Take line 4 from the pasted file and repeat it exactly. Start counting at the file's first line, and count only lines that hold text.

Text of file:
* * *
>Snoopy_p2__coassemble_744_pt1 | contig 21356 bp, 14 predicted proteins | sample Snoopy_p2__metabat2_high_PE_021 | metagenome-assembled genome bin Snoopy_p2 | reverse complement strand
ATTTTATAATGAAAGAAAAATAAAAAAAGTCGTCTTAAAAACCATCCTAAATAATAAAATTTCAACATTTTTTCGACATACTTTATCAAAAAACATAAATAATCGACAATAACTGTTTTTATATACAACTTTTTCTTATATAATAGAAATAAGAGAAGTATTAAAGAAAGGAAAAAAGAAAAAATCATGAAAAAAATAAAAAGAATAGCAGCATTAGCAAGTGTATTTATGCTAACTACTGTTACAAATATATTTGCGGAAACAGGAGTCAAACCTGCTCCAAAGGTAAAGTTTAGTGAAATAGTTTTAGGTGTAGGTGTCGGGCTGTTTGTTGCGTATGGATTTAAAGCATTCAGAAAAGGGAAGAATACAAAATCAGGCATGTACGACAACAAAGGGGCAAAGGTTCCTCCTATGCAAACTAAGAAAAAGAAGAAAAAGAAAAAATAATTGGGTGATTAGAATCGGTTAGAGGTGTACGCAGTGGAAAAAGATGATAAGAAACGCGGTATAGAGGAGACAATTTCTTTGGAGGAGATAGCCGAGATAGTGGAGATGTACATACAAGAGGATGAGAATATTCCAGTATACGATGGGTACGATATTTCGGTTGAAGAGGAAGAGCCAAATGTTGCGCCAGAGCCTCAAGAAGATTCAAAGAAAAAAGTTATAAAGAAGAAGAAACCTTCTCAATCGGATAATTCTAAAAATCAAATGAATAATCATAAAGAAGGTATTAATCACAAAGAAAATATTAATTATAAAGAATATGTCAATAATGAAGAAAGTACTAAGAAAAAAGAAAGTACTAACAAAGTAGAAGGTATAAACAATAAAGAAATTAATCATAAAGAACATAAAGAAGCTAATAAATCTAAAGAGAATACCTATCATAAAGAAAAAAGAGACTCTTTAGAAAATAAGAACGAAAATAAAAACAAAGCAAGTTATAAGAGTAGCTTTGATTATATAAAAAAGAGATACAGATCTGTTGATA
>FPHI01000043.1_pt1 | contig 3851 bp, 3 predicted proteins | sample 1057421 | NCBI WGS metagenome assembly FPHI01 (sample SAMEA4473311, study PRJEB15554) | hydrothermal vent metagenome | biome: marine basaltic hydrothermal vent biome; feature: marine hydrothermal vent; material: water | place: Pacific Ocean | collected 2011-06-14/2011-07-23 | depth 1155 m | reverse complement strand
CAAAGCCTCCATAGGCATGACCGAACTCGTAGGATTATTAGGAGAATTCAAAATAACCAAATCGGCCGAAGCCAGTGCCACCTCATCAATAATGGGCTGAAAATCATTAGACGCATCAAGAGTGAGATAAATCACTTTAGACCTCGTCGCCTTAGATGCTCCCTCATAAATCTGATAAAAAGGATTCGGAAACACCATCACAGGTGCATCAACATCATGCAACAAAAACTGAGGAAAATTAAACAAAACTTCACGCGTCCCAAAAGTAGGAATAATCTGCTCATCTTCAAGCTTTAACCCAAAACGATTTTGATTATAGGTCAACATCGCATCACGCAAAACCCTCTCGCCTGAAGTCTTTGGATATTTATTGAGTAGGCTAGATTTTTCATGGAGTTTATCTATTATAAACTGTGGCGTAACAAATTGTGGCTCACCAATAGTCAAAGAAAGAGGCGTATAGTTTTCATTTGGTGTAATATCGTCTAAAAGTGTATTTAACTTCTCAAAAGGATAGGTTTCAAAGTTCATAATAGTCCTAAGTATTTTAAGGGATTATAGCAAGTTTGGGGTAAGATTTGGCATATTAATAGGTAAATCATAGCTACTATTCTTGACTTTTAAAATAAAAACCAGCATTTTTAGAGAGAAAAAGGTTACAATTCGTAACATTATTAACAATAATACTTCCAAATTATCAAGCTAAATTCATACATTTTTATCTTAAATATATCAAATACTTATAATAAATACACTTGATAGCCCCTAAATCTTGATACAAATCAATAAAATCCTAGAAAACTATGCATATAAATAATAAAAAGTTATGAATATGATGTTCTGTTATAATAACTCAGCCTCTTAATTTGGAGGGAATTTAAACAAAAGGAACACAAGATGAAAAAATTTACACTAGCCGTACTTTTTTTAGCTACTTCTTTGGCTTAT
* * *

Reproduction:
CAAAGCCTCCATAGGCATGACCGAACTCGTAGGATTATTAGGAGAATTCAAAATAACCAAATCGGCCGAAGCCAGTGCCACCTCATCAATAATGGGCTGAAAATCATTAGACGCATCAAGAGTGAGATAAATCACTTTAGACCTCGTCGCCTTAGATGCTCCCTCATAAATCTGATAAAAAGGATTCGGAAACACCATCACAGGTGCATCAACATCATGCAACAAAAACTGAGGAAAATTAAACAAAACTTCACGCGTCCCAAAAGTAGGAATAATCTGCTCATCTTCAAGCTTTAACCCAAAACGATTTTGATTATAGGTCAACATCGCATCACGCAAAACCCTCTCGCCTGAAGTCTTTGGATATTTATTGAGTAGGCTAGATTTTTCATGGAGTTTATCTATTATAAACTGTGGCGTAACAAATTGTGGCTCACCAATAGTCAAAGAAAGAGGCGTATAGTTTTCATTTGGTGTAATATCGTCTAAAAGTGTATTTAACTTCTCAAAAGGATAGGTTTCAAAGTTCATAATAGTCCTAAGTATTTTAAGGGATTATAGCAAGTTTGGGGTAAGATTTGGCATATTAATAGGTAAATCATAGCTACTATTCTTGACTTTTAAAATAAAAACCAGCATTTTTAGAGAGAAAAAGGTTACAATTCGTAACATTATTAACAATAATACTTCCAAATTATCAAGCTAAATTCATACATTTTTATCTTAAATATATCAAATACTTATAATAAATACACTTGATAGCCCCTAAATCTTGATACAAATCAATAAAATCCTAGAAAACTATGCATATAAATAATAAAAAGTTATGAATATGATGTTCTGTTATAATAACTCAGCCTCTTAATTTGGAGGGAATTTAAACAAAAGGAACACAAGATGAAAAAATTTACACTAGCCGTACTTTTTTTAGCTACTTCTTTGGCTTAT